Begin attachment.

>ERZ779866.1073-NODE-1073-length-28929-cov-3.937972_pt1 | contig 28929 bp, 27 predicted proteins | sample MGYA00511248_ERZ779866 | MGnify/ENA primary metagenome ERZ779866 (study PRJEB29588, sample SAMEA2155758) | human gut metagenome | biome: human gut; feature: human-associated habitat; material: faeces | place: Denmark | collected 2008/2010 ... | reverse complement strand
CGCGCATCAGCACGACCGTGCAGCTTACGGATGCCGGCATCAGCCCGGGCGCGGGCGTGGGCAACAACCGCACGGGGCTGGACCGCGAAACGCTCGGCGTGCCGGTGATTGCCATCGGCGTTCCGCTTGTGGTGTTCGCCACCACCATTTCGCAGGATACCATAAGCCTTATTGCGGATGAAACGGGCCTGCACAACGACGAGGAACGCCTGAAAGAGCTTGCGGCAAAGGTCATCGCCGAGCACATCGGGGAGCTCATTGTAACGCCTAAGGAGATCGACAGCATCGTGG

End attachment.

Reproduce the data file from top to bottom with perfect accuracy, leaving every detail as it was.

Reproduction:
>ERZ779866.1073-NODE-1073-length-28929-cov-3.937972_pt1 | contig 28929 bp, 27 predicted proteins | sample MGYA00511248_ERZ779866 | MGnify/ENA primary metagenome ERZ779866 (study PRJEB29588, sample SAMEA2155758) | human gut metagenome | biome: human gut; feature: human-associated habitat; material: faeces | place: Denmark | collected 2008/2010 ... | reverse complement strand
CGCGCATCAGCACGACCGTGCAGCTTACGGATGCCGGCATCAGCCCGGGCGCGGGCGTGGGCAACAACCGCACGGGGCTGGACCGCGAAACGCTCGGCGTGCCGGTGATTGCCATCGGCGTTCCGCTTGTGGTGTTCGCCACCACCATTTCGCAGGATACCATAAGCCTTATTGCGGATGAAACGGGCCTGCACAACGACGAGGAACGCCTGAAAGAGCTTGCGGCAAAGGTCATCGCCGAGCACATCGGGGAGCTCATTGTAACGCCTAAGGAGATCGACAGCATCGTGG